You never realise quite how much your world is interconnected when your home internet goes down. That's been the case for the last fortnight: after leaving one morning, all things well, I returned home to a connection running at one-tenth the capacity.
Without easy access to day-one patches, online authentication that takes aeons and consoles that refuse to budge because they require system-critical updates, I started scouring through older games in my library, playthroughs I hadn't finished. And that's where a failing of many games became much more apparent.
Take Divinity: Original Sin 2. It's a game I'd put off for most of 2017, understanding how much time it would take to get to even partially appreciate. But after breaking my wrist, particularly on my dominant typing hand—I'm right handed, but the majority of my typing is dominated by the left hand—I needed something to keep myself busy.
So, with the pre-holiday sales afoot, I grabbed Divinity: Original Sin 2 and some other games.
By the time the Christmas holidays were over, I'd spent about 80 hours on a particular playthrough. It was about as inefficient as possible: the undead Fane as the only thing approximating a melee tank: a rogue; the Red Prince as a fire-frenzied enchanter; my player character as Lizard enchanter, with a bunch of water and ice spells because they totally don't evaporate as soon as a fireball comes along; and Lohse, who started out as a healer/secondary air damage dealer, before I grew a couple of brain cells and re-specced her into a much more efficient Summoner.
Unsurprisingly, I've tried to complete just about every quest—because I've needed every scrap of loot and XP.
When you've been playing the game for weeks on end, picking up where you left off is much simpler. When you haven't touched a game for weeks or months, it's a different story.
That's one of the biggest hurdles for how a lot of people experience video games. It's not always possible to consistently put one, two or three hours into something every night until completion. Sometimes—most of the time—life gets in the way.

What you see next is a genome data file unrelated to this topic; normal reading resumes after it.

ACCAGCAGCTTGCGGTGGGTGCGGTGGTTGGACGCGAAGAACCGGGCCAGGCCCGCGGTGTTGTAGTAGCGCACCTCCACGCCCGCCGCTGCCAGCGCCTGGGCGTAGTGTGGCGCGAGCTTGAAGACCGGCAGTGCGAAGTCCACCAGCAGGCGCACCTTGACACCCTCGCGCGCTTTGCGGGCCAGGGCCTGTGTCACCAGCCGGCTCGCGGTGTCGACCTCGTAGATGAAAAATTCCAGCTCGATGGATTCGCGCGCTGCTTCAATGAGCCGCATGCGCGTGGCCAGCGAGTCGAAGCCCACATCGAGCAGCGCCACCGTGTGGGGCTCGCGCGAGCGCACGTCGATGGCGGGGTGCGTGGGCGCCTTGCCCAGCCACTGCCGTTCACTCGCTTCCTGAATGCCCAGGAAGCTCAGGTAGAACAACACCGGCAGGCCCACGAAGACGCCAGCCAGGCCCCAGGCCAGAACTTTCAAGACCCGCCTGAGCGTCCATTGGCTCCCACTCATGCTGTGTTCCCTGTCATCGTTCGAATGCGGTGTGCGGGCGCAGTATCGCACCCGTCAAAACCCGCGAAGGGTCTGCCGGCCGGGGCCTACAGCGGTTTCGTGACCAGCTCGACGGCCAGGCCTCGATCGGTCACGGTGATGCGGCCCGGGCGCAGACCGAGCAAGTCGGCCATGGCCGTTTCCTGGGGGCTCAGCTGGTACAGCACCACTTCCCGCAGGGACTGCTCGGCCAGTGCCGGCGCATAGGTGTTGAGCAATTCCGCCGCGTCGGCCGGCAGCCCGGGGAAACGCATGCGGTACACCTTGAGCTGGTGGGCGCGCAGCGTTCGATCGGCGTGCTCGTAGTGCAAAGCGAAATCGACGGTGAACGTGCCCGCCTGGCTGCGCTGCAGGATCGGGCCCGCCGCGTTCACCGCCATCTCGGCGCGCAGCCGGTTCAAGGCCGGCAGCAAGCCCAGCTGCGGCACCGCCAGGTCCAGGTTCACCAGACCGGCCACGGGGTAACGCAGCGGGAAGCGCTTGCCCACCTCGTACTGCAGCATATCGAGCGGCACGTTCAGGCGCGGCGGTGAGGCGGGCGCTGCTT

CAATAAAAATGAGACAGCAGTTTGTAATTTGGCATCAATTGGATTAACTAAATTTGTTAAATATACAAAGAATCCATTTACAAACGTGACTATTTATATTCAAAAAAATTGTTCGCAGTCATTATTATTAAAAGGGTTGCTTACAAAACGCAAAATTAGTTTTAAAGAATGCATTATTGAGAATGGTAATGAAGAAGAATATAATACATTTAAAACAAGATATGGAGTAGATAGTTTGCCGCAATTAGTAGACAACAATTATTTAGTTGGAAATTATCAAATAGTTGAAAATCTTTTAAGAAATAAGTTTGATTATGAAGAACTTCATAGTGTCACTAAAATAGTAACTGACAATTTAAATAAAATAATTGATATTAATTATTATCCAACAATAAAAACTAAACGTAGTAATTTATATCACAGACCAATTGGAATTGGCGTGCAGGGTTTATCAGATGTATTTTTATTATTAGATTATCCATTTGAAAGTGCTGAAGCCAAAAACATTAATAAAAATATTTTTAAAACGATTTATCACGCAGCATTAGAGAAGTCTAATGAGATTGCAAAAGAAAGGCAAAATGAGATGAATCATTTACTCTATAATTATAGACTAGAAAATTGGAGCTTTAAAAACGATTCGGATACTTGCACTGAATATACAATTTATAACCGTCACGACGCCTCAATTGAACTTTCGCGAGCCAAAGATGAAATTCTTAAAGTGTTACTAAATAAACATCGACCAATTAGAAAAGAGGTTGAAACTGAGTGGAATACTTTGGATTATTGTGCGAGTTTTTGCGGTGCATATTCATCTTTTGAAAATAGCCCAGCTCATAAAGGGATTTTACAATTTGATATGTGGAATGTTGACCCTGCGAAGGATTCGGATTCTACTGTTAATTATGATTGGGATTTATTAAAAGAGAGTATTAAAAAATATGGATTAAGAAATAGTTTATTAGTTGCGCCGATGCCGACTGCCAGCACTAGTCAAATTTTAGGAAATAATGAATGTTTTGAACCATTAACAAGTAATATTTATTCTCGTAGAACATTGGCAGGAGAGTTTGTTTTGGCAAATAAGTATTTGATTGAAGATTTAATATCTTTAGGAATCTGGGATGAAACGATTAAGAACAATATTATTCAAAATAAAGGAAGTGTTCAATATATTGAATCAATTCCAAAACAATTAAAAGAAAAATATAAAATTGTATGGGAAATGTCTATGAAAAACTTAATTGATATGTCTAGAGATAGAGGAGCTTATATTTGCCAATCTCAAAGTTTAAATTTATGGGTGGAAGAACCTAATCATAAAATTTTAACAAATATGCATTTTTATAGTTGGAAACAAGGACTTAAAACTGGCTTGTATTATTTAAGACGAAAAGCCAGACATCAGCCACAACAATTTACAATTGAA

Games often don't take that into account enough. They're very good at introducing players to new mechanics, tracking systems, ways to parse information. But they don't factor in instances where players might be coming back to something months or even years down the road.
Sure, some games will always be much simpler than others—Spider-Man won't be on the same level as Bloodborne, obviously. And it's a difficult issue for games that thrive on drip-feeding the player, if they provide any information at all. What's Hollow Knight supposed to do if you weren't able to play for six months?
It's not the game's fault, and I'm not calling out or blaming any particular game. But the easier it is to get back on track, reassume the order of priorities and understand what your next steps were, the more the likelihood that you'll keep playing, maybe even finish one day.
I'm using shots of Divinity: Original Sin 2 because the improvement in the journal from the original to the sequel has been a large factor in me sticking with Fane and co. After buying the original Divinity, I put about 10 hours into the game before life intervened and ended up occupying me for a few months.
Upon coming back to the game, I was completely overwhelmed. I eventually started a new character: I figured if I experienced the murder-mystery from the beginning all over again, I'd have a better chance of keeping all the puzzle pieces together.
And for about 15 hours, that was the case—until life intervened once more. Still stuck in the first act, I put the original Divinity down, and never returned.
It's a problem I didn't have with the sequel, despite being 80 plus hours in. And it's an interesting time to bring it up, considering the Definitive edition of DOS 2, which launched at the end of last month, has given the quest journal a huge rework.
I'm still playing the Classic version—saves aren't compatible, unfortunately. But the general quality-of-life improvements from the first DOS to the second, which includes the journal but also the map, amount of fast travel points, easier healing between fights, make it a more accessible game. More importantly, it made it infinitely easier to get back into the game, which will probably be the biggest factor in me finishing my playthrough.
And it's a factor in why people's Piles of Shame grow to the sizes they do. For one, people buy more games than they have time to play. But some games are easier to pick up midway—and those that are, you're more likely to go on and finish.
I bring this up because whether players finish a game, or the amount of hours players put in, is a major factor for many game studios. What those targets and goals look like differ on a case by case basis, but no studio wants players to fall off the wagon.
The reality, though, is that players don't always want to stop playing. Sometimes the internet cuts out. Life gets in the way. So thinking about methods that make it easier for players to pick up where they left off is worthwhile. Maybe there's an technological solution—perhaps the game could detect when a save file or the game hasn't been loaded up for a long period, and offer extra tooltips or advice to get the player back on track.